VanKampen siblings grow ginseng to fight Parkinson's

A family-run greenhouse in P.E.I. is growing ginseng to see if it can help people with Parkinson’s disease.

Sister and brother hope their groundbreaking work will help people with dementia

Jackalina VanKampen hopes their work can help people with Parkinson's. (CBC)

A family-run greenhouse in P.E.I. is growing ginseng to see if it can help people with Parkinson’s disease.

Siblings Jackalina and Charlie VanKampen regularly monitor their ginseng trays, which contain seeds that have not yet sprouted.

“It's thinking about coming alive,” Charlie VanKampen said. “We're trying to get a couple hundred plants; it's a trial run. We're really looking for a few samples to see if we can do this. It's a fairly unique thing — I can't find anyone else doing it anywhere.”

Ginseng usually grows in fields in China, not greenhouses in Canada.

Charlie runs the greenhouse and Jackalina, a neuroscientist, plans to advance her research into how ginseng can help people with Parkinsons and the dementia that often accompanies it.

“Our main goal of course is to slow the progression of the disease, but there are also short-term benefits in terms of clearer thinking, more energy,” she said.

A personal matter

The VanKampens’ father started the greenhouse, and he later had Parkinson’s.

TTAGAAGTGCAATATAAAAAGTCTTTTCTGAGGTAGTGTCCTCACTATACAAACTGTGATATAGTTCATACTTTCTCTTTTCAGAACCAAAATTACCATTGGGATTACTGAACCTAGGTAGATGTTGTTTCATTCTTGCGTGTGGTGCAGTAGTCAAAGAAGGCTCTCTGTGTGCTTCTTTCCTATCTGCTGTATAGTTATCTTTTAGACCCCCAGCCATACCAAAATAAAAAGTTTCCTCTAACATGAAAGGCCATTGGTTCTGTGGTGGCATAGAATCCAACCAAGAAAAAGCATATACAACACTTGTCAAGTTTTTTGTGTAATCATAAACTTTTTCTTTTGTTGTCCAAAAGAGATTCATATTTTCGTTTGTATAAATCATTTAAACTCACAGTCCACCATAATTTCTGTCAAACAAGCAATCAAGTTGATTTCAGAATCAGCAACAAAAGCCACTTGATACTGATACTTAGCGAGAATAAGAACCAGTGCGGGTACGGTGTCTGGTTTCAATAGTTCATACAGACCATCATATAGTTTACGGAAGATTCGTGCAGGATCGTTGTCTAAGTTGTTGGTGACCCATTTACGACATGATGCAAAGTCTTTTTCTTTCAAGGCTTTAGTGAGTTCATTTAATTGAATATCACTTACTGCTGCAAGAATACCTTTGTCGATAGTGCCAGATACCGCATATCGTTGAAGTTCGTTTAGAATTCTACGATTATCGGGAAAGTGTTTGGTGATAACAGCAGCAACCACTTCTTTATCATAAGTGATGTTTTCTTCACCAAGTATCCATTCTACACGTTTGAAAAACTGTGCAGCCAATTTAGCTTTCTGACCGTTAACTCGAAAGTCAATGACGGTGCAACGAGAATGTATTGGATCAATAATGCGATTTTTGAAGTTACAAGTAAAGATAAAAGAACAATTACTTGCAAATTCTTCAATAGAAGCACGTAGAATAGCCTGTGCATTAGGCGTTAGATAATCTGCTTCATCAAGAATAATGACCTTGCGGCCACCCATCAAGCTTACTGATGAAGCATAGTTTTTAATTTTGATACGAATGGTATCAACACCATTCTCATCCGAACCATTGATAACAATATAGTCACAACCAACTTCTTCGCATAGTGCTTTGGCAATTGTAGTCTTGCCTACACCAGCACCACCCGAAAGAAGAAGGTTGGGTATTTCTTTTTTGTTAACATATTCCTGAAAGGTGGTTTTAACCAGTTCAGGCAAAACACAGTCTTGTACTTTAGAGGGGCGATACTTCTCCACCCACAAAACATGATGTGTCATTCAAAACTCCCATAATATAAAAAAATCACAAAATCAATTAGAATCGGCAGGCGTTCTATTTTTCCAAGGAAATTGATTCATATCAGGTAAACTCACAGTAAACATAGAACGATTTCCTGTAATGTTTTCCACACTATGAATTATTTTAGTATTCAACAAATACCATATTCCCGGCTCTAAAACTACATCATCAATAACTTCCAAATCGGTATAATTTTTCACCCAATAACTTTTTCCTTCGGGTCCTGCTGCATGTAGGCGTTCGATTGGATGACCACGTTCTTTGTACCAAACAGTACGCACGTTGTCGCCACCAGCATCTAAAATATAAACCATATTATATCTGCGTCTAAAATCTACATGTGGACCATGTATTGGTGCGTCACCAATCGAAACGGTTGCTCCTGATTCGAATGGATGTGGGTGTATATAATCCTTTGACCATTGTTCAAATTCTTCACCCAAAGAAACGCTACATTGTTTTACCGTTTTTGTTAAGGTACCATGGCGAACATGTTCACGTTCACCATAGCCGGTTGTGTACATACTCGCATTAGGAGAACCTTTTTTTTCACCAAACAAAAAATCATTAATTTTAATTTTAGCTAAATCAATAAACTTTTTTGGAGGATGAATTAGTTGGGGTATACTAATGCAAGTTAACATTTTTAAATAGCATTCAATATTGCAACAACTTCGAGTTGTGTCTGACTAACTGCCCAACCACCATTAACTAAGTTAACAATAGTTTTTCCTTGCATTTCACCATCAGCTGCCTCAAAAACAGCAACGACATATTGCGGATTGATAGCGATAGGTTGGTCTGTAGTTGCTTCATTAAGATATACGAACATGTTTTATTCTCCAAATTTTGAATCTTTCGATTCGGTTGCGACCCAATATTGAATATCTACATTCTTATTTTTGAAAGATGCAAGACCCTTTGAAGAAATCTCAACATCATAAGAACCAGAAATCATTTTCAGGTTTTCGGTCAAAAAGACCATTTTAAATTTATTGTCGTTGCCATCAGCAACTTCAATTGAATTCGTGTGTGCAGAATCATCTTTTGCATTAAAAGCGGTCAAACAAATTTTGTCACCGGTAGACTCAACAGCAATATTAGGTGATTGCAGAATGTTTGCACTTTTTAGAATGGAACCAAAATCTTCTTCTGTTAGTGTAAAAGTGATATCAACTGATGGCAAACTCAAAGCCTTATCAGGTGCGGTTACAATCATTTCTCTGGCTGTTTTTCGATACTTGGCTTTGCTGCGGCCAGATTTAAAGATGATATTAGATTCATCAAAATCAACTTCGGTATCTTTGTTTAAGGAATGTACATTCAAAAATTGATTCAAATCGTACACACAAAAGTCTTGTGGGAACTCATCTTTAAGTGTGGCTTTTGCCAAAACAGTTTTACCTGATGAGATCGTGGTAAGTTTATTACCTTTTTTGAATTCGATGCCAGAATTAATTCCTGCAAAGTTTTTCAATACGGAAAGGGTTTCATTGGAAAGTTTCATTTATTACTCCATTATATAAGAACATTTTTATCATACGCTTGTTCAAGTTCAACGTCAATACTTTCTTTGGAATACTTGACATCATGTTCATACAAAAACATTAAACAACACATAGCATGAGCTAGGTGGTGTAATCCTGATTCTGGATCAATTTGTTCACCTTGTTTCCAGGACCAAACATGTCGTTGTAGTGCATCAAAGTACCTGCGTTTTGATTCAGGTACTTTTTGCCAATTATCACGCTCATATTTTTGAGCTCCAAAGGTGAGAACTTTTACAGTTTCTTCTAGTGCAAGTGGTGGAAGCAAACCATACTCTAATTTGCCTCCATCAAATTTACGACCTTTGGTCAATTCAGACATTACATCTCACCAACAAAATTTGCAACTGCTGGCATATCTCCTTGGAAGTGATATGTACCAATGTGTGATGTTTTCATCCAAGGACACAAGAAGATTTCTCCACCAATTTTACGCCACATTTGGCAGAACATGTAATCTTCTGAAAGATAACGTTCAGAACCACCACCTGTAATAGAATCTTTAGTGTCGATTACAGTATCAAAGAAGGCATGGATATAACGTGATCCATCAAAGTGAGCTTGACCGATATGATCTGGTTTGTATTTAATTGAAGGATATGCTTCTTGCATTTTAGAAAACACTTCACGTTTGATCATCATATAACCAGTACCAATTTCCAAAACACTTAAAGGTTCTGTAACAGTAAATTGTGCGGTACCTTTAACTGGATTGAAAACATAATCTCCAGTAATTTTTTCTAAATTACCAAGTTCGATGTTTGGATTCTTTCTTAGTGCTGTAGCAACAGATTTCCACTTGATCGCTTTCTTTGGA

“He was desperate to take control of the disease. There had to be something to stave off the progression and there wasn't, so that kind of led me down this path,” Jackalina said.

“I am the kind of person who deals with things by doing.”

VanKampen works for the Neurodyn, a company developing natural products for treatment in neurological diseases. The latest is a liquid ginseng supplement, but it's been tough to find good ginseng.

“We fully expect that it will be more potent than the ginseng grown in the ground,” said Denis Kay of Neurodyn.

“This would put P.E.I. at the forefront of the highest quality possible of ginseng production.”

Jackalina Vankampen believes ginseng could have helped their father and she’s glad her work may help others.

“To turn around and help people with Parkinson’s makes everything worthwhile,” she said.

The plants will be ready for harvest in a year, and it could be three years before testing is complete.


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